Date   
Possible December pelagic - Interested?

Alvaro Jaramillo
 

Hello all,

       Several folks have contacted me to ask about a possible December pelagic. This is a time when we have a chance of rarities, such as Short-tailed Albatross but we would need a great deal of luck. Other winter specialties like Short-tailed Shearwater, Ancient Murrelet and Black-legged Kittiwake are much more likely. In any case, we have a good weather window late this week, and I am wondering if folks are interested in heading out offshore to look for birds on Thursday or Friday? (weather on the weekend is not good). Today a Leach’s Storm-Petrel was in Monterey, and there have been other sightings elsewhere with all of this weather. It could be interesting out there, but do not expect the numbers of birds we see in fall. It is different in the winter. As always rarities are going to be looked for, Thick-billed Murre is overdue out of Half Moon Bay.

   If you are interested in a pelagic perhaps Friday, let me know (e-mail me personally) and we will see if we have enough people to make it a go.

Thanks to all of the local birders who make the pelagics possible. We appreciate it, and we have been having so much fun showing you pelagic birds over the years!

Good birding,

Alvaro

 

Alvaro Jaramillo

alvaro@...

www.alvarosadventures.com

 

Local stuff

Bob Hall
 

I was at Hummingbird Farms community garden near Geneva and Moscow Friday and Sunday. The same birds were present both days. A Say's phoebe and an American Kestrel. The Kestrel was on the wires above McLaren. I at the garden with Eddie Bartley on Friday and there was a Bewick's wren buzzing about the coyote brush. Many crowned sparrows were present.
--
Bob Hall
San Francisco, CA
"There is no better high than discovery." - E.O. Wilson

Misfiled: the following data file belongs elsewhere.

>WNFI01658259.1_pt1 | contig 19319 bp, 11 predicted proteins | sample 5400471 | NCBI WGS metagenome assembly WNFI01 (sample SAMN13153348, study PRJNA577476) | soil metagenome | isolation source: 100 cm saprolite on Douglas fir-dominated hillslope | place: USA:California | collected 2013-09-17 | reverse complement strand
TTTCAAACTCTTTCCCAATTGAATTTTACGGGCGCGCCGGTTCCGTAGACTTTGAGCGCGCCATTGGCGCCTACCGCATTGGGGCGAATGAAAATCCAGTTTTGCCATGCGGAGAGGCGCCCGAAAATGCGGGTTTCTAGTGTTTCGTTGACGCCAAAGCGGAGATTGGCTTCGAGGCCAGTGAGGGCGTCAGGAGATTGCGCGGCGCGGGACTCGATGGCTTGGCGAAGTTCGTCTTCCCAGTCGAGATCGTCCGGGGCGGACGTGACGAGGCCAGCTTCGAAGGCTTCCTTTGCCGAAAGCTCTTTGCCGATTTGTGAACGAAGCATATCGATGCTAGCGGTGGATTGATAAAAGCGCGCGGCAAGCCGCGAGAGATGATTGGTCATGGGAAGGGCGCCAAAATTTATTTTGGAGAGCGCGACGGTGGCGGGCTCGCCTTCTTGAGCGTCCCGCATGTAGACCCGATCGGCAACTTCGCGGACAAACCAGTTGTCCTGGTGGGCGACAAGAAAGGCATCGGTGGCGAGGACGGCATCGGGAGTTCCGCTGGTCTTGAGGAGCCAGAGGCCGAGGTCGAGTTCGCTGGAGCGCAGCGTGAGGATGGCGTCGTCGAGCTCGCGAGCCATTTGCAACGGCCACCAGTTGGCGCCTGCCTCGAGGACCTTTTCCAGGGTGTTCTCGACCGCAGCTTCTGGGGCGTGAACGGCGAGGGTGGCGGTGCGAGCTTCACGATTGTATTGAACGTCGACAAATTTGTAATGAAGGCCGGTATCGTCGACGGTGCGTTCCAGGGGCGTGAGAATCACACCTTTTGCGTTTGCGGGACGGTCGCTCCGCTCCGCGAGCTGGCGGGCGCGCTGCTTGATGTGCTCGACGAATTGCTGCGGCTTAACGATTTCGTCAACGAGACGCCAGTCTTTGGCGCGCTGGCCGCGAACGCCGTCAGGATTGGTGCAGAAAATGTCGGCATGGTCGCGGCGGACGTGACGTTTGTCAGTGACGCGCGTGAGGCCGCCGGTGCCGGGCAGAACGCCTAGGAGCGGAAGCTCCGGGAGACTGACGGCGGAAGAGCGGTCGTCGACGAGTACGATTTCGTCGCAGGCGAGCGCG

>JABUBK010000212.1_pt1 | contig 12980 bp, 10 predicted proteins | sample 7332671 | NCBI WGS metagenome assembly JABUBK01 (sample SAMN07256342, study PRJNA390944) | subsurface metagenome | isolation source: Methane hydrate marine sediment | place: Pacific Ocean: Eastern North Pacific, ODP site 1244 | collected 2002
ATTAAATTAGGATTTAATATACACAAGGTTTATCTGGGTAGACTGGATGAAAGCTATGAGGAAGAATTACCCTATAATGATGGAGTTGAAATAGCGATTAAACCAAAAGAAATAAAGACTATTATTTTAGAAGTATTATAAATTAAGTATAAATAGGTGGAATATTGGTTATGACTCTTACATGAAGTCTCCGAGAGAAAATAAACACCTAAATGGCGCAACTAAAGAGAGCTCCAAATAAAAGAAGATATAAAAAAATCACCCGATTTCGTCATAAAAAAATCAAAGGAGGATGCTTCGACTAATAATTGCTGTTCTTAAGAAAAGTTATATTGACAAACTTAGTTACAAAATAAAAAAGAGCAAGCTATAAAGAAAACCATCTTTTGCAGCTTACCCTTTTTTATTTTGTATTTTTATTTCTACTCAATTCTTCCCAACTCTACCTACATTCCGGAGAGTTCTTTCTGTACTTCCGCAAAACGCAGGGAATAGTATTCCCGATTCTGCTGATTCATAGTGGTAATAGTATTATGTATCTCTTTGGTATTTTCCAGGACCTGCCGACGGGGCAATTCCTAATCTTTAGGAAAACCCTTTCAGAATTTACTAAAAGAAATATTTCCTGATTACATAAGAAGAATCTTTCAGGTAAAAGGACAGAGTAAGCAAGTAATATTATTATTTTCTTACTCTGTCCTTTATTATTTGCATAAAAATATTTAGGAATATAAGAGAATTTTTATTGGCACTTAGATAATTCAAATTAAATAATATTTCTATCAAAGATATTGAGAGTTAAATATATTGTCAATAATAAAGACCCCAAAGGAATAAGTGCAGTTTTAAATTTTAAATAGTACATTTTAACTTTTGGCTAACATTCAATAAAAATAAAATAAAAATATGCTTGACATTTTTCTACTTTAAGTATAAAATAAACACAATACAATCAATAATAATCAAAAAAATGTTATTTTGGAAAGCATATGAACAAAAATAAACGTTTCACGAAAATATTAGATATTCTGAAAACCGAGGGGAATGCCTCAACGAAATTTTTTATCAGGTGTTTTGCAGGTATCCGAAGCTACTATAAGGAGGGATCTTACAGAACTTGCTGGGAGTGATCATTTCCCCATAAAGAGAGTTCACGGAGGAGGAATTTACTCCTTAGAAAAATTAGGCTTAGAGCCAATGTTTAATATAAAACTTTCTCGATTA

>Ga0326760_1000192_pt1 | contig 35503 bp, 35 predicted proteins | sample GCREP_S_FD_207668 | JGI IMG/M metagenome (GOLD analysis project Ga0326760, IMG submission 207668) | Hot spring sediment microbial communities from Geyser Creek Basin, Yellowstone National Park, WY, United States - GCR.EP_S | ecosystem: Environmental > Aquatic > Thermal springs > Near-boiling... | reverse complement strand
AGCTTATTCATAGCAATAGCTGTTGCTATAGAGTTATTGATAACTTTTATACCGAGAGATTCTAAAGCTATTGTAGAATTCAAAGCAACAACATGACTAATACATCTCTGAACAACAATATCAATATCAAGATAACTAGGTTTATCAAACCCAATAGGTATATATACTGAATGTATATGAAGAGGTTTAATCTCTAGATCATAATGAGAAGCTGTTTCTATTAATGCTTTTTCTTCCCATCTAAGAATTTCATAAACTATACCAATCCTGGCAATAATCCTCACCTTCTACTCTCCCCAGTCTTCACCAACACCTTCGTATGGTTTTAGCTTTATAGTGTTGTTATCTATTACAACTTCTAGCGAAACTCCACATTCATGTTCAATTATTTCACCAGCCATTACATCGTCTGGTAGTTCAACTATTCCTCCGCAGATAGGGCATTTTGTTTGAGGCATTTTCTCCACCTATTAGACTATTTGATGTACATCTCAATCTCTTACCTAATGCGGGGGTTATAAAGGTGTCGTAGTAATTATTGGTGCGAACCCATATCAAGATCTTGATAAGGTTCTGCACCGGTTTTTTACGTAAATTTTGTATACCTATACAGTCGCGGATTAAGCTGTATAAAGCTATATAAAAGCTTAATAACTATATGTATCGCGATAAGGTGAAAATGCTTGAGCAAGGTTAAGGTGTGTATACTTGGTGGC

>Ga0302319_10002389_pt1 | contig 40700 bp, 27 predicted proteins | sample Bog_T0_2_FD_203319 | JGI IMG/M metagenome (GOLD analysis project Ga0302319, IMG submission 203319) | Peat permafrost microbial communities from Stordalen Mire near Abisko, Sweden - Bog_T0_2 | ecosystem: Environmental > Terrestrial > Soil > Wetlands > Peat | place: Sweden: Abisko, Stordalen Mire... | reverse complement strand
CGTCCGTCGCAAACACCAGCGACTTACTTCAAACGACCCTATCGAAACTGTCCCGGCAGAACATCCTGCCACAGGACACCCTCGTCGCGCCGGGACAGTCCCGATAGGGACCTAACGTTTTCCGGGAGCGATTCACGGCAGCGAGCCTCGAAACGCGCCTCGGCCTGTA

Botanical Garden & Sales Force Park on 12/5

Ken Moy
 

A ramble through the Botanical Garden from 9 to 10:30 had low numbers of the usual suspects but finally offered up the continuing black throated gray and golden crowned kinglets in the trees above the double benches across from Zellerbach Garden around 10. The Wilson's warbler from last week also put in an appearance, same time and place.

Perchance, a (presumably 2nd) Wilson's warbler was foraging in the bush directly behind the sign for the South African Garden at Sales Force Park @ 1:30.

Good birding to all,

Ken Moy

Re: [pen-bird] Yellow-shafted Flickers in the Bay Area

maliadances
 

Awesome article Logan!  Thank you!!!!!
Malia

On Thursday, December 5, 2019, 10:05:13 AM PST, Logan Kahle <logan@...> wrote:


Hi All,

I wanted to address an issue that has been very prevalent this Fall/Winter, particular in eBird, in the Bay Area and other parts of California--the status and identification of "Yellow-shafted" Northern Flickers. This taxa of Flicker breeds from the Great Plains east and occurs as a rare but somewhat regular vagrant in California.

Flickers with Yellow underwings and undertails are not particularly uncommon in much of the Bay Area and finding one or two in a whole day of birding is not really unexpected. The vast majority of these birds, however, are intergrade "Red-shafted" x "Yellow-shafted" Flickers. These intergrades often outnumber (seemingly) pure Yellow-shafteds by more than 10:1 and while intergrades are not really a rarity in the Bay Area, "pure" Yellow-shafteds very much are.

There have been many reports in eBird across all counties of the Bay Area of "Yellow-shafted" Flickers with the sole comments that they had yellow underwings. While a flicker with yellow underwings is definitely not a "Red-shafted" Flicker, wing color proves nothing about a bird being a pure Yellow-shafted Flicker. Below are some of the features which can be used to accurately determine if a bird is a "pure" Yellow-shafted Flicker:

1) Head Pattern. The absolute most definitive feature for flicker identification is the head and face pattern. Red-shafted birds have brown around the face right around the bill (often extending to a brownish malar on female Red-shafteds) and gray on the rest of the head. Yellow-shafted birds have clean peach-colored throat and face extending from above the bill to the top of the breast. If the birds throat has any gray at all, its a hybrid (for birds with yellow underwings).